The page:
CPA's & Consultants Providing Business Insight To Churches & Ministries

Contributions/Event - #4

As we have discussed in our three previous posts, donors may receive something in exchange for a contribution. Whether it is a meal, a book, a video, all of these items are treated similarly. Remember the criteria for financial reporting?

What has been communicated to the donor and what is the donor’s intention in responding to the solicitation?

As we discussed in post #3, the direct donor benefits can be treated similar to cost of sales OR as a program or supporting service. Showing the expense as gross or disclosing the components of the value is the preferred reporting,

Control Risk - #3 Risk Definition Series

Control Risk (CR) - is the level of risk that a misstatement will occur and not be detected by the entity's internal controls.

IR (inherent risk - defined in previous post) x CR (defined above) = Risk of Material Misstatement

Get FDIC coverage over $100K through one bank

Through a program called the Certificate of Deposit Account Registry Service, or CDARS (pronounced like “Cedars”) you can get full FDIC insurance for your deposit amounts larger than $100,000. Basically, your large deposit made at your bank is broken into smaller amounts and placed with other banks that belong to a special network, who then issue CD’s in amounts less than $100,000, ensuring that your entire investment is covered by the FDIC.

Benefits:
1. The convenience of dealing with one bank
2. Earn one rate on your entire investment

Phase-in filing of new Form 990

To allow organizations time to adjust to the redesigned 990 series returns, the IRS is phasing in the new returns during a three-year transition period. Many more non-profits will be allowed to file Form 990-EZ during the phase-in period, according to irs.gov.

Changes to the Draft Form 990

A redesigned Form 990, Return of Organization Exempt From Income Tax, will be filed beginning with 2008 tax years (2009 filing season). The IRS has completed its review of the public comments and made revisions to the draft instructions. The revised instructions should be posted at irs.gov by August 15, 2008.

Audit Risk - #5 Risk Definition Series

Audit Risk (AR) expresses the general relationship of risks associated with the auditor's assessments of risk of material misstatements (RMM = inherent risk x control risk); the risk that audit procedures will fail to detect a material financial statement misstatement due to an internal control failure (DR).

Audit Risk must be low because of the high level of assurance provided by the audit opinion.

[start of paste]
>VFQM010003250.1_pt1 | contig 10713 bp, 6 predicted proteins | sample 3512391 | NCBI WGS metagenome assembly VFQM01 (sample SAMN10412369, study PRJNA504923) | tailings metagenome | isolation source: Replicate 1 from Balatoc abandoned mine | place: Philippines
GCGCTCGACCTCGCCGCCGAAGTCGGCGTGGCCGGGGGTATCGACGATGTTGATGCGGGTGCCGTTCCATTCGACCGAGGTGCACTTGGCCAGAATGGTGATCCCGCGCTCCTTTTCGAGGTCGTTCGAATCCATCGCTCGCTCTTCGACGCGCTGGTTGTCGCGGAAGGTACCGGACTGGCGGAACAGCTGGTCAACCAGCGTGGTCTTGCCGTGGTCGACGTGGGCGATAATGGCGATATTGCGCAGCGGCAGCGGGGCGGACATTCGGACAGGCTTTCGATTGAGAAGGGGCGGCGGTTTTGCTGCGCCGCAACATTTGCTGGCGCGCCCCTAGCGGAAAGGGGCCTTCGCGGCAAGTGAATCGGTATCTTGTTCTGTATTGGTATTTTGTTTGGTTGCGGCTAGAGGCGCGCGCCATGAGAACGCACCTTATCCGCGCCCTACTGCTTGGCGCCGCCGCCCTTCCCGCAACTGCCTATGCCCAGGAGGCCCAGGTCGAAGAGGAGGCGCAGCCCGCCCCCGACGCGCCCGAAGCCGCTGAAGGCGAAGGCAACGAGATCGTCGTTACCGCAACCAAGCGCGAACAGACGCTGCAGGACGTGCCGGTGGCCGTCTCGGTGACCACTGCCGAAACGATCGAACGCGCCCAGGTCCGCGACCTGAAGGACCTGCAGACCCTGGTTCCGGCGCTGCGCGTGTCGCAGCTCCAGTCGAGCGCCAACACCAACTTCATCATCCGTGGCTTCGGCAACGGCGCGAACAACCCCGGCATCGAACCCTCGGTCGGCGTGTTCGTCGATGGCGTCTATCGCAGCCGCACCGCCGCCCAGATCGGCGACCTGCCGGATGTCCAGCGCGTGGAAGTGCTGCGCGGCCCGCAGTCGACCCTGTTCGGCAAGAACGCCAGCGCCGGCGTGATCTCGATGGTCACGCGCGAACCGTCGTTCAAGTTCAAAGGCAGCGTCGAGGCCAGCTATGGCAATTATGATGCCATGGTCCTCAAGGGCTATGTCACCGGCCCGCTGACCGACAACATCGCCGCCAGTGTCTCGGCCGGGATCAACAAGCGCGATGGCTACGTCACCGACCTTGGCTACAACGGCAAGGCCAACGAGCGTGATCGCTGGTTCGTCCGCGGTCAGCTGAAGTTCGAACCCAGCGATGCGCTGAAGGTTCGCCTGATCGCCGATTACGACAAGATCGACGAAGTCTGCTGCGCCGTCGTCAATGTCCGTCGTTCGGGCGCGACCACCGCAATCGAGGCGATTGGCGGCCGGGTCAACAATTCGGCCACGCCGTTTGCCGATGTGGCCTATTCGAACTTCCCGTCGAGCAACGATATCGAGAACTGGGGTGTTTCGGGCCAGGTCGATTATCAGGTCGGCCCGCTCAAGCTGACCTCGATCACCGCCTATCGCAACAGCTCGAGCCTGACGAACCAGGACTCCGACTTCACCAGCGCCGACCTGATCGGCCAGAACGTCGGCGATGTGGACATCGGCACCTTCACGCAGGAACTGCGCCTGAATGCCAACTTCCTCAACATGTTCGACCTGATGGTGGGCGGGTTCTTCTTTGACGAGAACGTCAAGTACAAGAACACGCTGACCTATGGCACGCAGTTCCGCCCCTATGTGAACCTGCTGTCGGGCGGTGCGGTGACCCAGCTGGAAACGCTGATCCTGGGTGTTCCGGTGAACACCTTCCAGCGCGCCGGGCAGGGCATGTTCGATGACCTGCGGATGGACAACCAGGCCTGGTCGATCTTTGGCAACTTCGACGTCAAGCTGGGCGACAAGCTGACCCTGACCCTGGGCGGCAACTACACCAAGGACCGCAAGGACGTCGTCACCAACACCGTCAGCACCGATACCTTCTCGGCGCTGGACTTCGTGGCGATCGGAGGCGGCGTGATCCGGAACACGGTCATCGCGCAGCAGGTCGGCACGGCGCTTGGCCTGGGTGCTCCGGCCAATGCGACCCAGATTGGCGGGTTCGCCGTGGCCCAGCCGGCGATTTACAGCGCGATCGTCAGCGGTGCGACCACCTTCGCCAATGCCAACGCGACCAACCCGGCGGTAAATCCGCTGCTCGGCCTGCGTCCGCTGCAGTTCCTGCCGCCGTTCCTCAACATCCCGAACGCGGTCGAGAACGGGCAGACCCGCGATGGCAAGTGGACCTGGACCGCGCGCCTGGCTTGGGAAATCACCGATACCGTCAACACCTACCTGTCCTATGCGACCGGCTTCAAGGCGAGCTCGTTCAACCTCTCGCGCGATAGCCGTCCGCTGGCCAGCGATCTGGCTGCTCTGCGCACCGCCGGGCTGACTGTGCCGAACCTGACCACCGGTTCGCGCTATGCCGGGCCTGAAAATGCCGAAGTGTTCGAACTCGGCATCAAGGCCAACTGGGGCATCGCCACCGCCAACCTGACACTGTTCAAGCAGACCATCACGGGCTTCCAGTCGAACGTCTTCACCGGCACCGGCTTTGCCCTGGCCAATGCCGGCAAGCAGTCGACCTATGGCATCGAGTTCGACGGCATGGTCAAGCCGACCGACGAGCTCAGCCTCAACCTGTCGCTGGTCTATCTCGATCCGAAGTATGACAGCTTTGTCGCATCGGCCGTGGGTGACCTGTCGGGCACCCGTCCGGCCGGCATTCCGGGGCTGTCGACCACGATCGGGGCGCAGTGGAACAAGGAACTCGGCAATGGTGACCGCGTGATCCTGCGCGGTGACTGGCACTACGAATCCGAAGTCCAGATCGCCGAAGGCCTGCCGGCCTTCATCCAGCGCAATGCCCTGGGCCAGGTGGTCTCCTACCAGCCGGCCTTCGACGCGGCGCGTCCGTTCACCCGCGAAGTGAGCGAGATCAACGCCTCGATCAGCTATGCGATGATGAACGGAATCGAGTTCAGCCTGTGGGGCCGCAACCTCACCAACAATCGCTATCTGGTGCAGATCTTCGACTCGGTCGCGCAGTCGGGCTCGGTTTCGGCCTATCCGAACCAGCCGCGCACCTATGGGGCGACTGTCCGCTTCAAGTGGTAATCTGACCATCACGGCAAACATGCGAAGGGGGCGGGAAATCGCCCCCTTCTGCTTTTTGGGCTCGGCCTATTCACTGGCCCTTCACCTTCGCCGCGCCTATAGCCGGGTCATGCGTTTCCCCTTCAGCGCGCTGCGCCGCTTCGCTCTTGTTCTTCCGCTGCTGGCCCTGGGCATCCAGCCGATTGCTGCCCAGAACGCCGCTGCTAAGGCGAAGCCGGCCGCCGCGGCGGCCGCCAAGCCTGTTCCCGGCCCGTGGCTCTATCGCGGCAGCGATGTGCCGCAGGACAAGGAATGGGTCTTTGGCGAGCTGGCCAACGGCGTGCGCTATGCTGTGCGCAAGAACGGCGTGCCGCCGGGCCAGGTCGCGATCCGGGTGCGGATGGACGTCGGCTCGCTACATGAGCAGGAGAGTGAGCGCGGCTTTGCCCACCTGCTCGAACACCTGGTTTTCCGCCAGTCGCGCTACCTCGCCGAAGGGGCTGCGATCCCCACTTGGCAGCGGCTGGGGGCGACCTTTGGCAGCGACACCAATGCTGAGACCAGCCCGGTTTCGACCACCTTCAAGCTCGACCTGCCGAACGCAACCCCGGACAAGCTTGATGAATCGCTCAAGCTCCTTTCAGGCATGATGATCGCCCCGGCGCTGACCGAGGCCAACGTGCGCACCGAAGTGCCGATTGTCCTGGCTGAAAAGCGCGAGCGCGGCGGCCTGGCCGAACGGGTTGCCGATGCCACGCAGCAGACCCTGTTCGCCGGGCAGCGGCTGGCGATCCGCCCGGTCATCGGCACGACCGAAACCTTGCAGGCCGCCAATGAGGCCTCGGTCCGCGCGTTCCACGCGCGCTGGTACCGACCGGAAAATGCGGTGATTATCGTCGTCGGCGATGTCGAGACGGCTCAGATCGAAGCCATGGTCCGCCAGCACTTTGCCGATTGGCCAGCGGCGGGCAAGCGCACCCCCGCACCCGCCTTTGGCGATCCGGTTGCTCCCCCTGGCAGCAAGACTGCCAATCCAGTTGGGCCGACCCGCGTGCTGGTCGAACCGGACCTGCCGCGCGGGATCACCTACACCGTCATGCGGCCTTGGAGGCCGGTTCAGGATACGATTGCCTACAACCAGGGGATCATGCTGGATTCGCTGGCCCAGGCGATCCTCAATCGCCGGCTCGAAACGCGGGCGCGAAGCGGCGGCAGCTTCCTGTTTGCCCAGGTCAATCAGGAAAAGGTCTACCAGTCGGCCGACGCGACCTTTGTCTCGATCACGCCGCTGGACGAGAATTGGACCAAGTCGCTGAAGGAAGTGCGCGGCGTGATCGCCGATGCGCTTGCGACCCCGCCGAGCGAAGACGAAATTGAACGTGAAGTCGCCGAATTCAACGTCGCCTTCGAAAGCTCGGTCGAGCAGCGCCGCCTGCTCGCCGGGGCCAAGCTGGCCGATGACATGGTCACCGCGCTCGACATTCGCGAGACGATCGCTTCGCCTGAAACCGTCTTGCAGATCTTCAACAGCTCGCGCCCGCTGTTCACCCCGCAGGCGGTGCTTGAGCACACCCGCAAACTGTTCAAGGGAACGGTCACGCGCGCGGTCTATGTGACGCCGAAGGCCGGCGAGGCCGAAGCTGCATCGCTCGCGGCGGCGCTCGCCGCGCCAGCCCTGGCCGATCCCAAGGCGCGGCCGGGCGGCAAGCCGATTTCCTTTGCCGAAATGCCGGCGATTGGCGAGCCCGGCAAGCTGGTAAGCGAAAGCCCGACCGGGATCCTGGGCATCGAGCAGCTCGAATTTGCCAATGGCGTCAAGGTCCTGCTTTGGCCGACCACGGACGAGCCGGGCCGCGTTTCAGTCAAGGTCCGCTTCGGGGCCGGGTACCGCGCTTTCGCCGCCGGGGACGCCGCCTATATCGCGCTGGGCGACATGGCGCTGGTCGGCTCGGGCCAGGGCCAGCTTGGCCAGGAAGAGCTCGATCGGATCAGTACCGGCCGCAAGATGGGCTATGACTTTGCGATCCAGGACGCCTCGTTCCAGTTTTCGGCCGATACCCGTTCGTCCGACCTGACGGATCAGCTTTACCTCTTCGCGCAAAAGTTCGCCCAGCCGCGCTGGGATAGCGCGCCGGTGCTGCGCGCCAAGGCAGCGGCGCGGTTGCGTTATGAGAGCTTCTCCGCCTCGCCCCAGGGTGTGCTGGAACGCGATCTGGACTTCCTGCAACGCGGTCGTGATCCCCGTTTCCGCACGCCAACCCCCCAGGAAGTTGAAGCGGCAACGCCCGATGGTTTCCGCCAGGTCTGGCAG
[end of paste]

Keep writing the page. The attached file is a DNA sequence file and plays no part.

#5 Contributions - Deductible Amounts

Over the past several weeks we have described the requirements for deducting and recording charitable contributions.

In this post we will discuss calculating the deduction...

The amount of charitable contributions that may be deducted by a taxpayer is limited based on adjusted gross income, the type of property contributed or the nature of the charity.

Limitations:

#6 Contributions - Substantiation Requirements

Over the past several months we have discussed the requirements for reporting/deducting charitable contributions. In our final post, we will discuss the substantiation rules...

The Pension Protection Act of 2006 (PPA of 2006) changed the substantiation requirements for deducting charitable contributions. Prior to 2007, donors could deduct charitable contributions using a cancelled check, a receipt from the charity or another reliable written document.

Risk Standards (6 of 6)

In our previous posts we have discussed the new risk standards promulgated by the AICPA affecting audits for years ending after 12/16/07. In post #5 we briefly discussed SAS 108 and 109. Now we will end this series of posts and discuss SAS 110 and 111.

Defining “Those In Charge”

The new auditing standards require certain communications to “those charged with governance”. These individuals are responsible for overseeing the strategic direction of the church or ministry. These same individuals have accountability for and to the entity, including the financial reporting process.

Those charged with governance may include a board of directors, a supervisory board, or trustees. Subgroups (such as an audit committee) may be charged with specific tasks to assist a governing body in meeting its responsibilities.